14. Perry Hills Maryland 193 (136) 140.4 (50)
15. Chris Laviano Rutgers 30 (149) 100.2 (152)
16. Giovanni Rescigno Rutgers -20 (153) 102.6 (149)

McSorley only completed 57.9% of his passes, but he averaged a great 9.3 yards per attempt and tossed 29 TDs to only 8 interceptions. An Ohio State University’s J.T. Barrett made a substantial improvement over last year, as his QB Score rose from 688 to 1,198. Barrett’s passing was okay: 61.5% completions on 6.7 yards per attempt, although he took care of the ball with 24 TDs and 7 interceptions. He was productive on the ground with 845 yards (4.12 yards per carry).

Tommy Armstrong certainly is consistent. He had a 1,080 in 2014, 1,130 in 2015, and 1,071 in 2016.

CJ Beathard plummeted from 1,260 in 2015 to 264 in 2016. Although throwing the same number of TDs (17) in 2015 and 2016, he threw twice as many interceptions (10) in 2016 and threw one-third fewer yards (2,809 vs. 1929). Particularly damaging to his QB Score is that he ran 83 times for -17 yards this season, compared to 237 yards on 100 rushes in 2015. Beathard is not particularly mobile and had trouble avoiding sacks.

Does Rutgers only recruit Italian quarterbacks?

SEC

The SEC didn’t produce too many top QBs this season. It clearly must be a result of those vaunted SEC defenses.

Name Team QB Score (Rank) QB Efficiency (Rank)
1. Drew Lock Missouri 1564 (21) 133.3 (76)
2. Nick Fitzgerald Mississippi State 1480 (23) 124.3 (100)
3. Joshua Dobbs Tennessee 1456 (27) 150.6 (26)
4. Jalen Hurts Alabama 1315 (33) 139.1 (56)
5. Chad Kelly Ole Miss 1313 (34) 147.4 (36)
6. Austin Allen Arkansas 1156 (46) 146 (39)
7. Trevor Knight Texas A&M 1104 (51) 123.2 (106)
8. Sean White Auburn 903 (68) 143.1 (44)
9. Danny Etling LSU 839 (71) 135.5 (71)
10. Jacob Eason Georgia 776 (78) 120.3 (119)
11. Stephen Johnson Kentucky 678 (90) 130.9 (86)
12. Kyle Shurmur Vanderbilt 505 (108) 110.9 (142)
13. Jake Bentley South Carolina 485 (112) 140 (52)
14. Jake Hubenak Texas A&M 423 (120) 145.2 (42)
15. Shea Patterson Ole Miss 380 (122) 121 (115)
16. Austin Appleby Florida 302 (125) 128 (91)
17. Luke Del Rio Florida 264 (128) 118.6 (124)
18. Brandon McIlwain South Carolina 134 (144) 99.2 (153)

Chad Kelly suffered a surprising drop; he finished 7th in our overall rankings last year with a QB Score of 2,197. His total yardage, yards per passing attempt, rushing yardage, yards per carry, and TD-to-interception ratio all declined this past season, leading to a substantial decline in his QB Score.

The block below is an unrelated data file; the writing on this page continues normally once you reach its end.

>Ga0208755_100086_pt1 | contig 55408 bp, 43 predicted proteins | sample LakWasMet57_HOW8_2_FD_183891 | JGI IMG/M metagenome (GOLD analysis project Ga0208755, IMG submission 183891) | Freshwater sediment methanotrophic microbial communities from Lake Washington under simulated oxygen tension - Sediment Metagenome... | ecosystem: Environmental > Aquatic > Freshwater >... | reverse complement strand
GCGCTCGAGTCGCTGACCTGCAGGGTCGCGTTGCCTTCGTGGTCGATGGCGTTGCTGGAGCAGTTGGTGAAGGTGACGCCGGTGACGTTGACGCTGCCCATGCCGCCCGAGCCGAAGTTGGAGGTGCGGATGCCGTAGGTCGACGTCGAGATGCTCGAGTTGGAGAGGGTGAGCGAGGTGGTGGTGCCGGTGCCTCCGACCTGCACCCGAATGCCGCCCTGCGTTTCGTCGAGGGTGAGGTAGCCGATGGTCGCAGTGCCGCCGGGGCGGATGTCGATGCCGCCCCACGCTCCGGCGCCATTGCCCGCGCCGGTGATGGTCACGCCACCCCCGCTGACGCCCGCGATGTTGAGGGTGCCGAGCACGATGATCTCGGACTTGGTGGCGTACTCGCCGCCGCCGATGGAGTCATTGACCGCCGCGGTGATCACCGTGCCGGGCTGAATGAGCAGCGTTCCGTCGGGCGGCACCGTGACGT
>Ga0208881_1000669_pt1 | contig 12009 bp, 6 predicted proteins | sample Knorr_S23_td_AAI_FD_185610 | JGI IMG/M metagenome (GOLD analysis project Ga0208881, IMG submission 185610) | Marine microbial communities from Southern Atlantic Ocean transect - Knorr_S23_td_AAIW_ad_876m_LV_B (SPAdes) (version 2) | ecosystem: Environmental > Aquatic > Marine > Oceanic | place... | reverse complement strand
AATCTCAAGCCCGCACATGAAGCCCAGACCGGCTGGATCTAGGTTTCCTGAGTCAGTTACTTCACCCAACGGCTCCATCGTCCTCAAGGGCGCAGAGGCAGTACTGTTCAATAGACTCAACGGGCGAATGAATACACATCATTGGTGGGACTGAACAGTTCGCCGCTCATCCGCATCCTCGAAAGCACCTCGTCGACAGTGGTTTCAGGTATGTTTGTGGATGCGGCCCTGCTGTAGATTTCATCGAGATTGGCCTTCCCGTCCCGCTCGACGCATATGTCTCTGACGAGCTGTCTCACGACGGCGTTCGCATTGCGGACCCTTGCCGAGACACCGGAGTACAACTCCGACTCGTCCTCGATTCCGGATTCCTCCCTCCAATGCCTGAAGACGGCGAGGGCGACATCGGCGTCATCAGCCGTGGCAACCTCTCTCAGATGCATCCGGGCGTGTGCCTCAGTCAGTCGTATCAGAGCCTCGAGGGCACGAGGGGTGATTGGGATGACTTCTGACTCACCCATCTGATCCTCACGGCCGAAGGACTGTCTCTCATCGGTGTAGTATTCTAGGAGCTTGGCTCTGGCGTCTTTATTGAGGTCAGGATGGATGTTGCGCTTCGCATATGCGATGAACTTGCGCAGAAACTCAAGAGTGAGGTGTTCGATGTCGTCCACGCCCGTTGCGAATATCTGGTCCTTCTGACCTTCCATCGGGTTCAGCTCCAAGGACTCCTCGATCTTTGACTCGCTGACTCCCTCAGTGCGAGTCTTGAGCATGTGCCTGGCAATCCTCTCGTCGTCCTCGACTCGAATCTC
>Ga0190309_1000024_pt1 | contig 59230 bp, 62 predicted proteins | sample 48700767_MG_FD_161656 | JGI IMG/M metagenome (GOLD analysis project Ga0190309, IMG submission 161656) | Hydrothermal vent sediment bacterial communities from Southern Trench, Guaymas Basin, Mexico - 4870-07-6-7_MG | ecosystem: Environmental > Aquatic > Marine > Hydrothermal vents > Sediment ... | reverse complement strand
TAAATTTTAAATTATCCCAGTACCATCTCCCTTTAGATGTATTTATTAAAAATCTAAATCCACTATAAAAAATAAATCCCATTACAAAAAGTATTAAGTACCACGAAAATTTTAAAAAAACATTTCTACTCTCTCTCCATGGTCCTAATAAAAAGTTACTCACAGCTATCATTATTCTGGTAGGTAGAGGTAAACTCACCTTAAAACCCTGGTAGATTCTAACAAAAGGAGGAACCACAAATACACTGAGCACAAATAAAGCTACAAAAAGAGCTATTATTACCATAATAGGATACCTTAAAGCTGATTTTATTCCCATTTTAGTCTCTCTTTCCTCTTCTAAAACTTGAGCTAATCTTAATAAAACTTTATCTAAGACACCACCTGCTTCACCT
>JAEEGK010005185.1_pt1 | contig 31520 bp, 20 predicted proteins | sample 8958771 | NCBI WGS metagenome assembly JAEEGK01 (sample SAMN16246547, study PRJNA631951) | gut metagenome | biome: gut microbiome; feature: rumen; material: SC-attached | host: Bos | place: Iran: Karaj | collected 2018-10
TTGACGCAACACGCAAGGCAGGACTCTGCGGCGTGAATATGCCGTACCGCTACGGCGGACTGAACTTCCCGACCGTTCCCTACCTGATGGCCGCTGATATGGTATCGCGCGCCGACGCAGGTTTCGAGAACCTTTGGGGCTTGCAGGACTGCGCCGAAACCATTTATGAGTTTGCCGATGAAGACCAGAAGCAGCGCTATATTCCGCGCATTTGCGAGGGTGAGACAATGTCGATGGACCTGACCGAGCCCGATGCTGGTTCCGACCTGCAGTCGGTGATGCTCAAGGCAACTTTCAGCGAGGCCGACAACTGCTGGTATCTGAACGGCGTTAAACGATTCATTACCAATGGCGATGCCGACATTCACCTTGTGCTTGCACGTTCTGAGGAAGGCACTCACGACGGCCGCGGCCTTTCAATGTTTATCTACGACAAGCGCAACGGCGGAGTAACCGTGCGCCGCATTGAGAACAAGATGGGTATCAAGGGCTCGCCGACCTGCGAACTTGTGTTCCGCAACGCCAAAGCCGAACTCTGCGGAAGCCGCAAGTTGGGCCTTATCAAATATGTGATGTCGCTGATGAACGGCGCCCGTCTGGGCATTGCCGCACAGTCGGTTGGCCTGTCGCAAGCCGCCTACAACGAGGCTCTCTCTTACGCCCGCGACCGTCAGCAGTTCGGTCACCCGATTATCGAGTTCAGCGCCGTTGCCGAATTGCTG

And now to the Group of 5 conferences...

AAC

Oklahoma, Connecticut, Florida, Ohio—the AAC has a rough travel schedule.

Name Team QB Score (Rank) QB Efficiency (Rank) Conference
1. Quinton Flowers South Florida 2405 (4) 153.6 (20)
2. Riley Ferguson Memphis 1336 (30) 152.7 (22)
3. Greg Ward Jr. Houston 1227 (36) 141.7 (47)
4. Phillip Walker Temple 1165 (44) 140.1 (51)
5. Will Worth Navy 1152 (47) 179.3 (4)
6. Dane Evans Tulsa 1073 (55) 143 (45)
7. Philip Nelson East Carolina 1045 (58) 141.5 (48)
8. Bryant Shirreffs Connecticut 655 (93) 122.2 (109)
9. Hayden Moore Cincinnati 515 (105) 123.4 (105)
10. Gardner Minshew East Carolina 345 (123) 124 (103)
11. Gunner Kiel Cincinnati 298 (126) 117.6 (126)
12. McKenzie Milton UCF 233 (131) 113 (139)
13. Glen Cuiellette Tulane -96 (156) 96.2 (155)

Quinton Flowers boosted his QB Score by nearly 1,000 over last year, which was good enough to bump him into the top five of our rankings.

Memphis fared pretty well replacing Paxton Lynch, who finished 6th in our rankings last year.

Conference USA

Two of the top three this year. Two of the top four last year. And neither Louisiana Tech nor Western Kentucky returned last year’s QB. That must be agonizing for the rest of the Conference USA to watch.

Name Team QB Score (Rank) QB Efficiency (Rank)
1. Ryan Higgins Louisiana Tech 2742 (1) 168.6 (7)
2. Mike White Western Kentucky 2604 (3) 181.4 (3)
3. Brent Stockstill Middle Tennessee 1746 (16) 150.2 (29)
4. David Washington Old Dominion 1572 (20) 156.6 (18)
5. Nick Mullens Southern Mississippi 1158 (45) 149.8 (30)
6. Dalton Sturm UT San Antonio 956 (64) 135.5 (70)
7. Jason Driskel Florida Atlantic 886 (69) 125.6 (98)
8. Chase Litton Marshall 814 (73) 137.9 (63)
9. Tyler Stehling Rice 757 (81) 124 (102)
10. Hasaan Klugh Charlotte 693 (87) 116.5 (131)
11. Ben Hicks SMU 558 (101) 121.5 (111)
12. Ryan Metz UTEP 505 (109) 141.1 (49)
13. Alex McGough Florida Intl 465 (115) 121.2 (112)
14. Zack Greenlee UTEP 188 (138) 117.4 (127)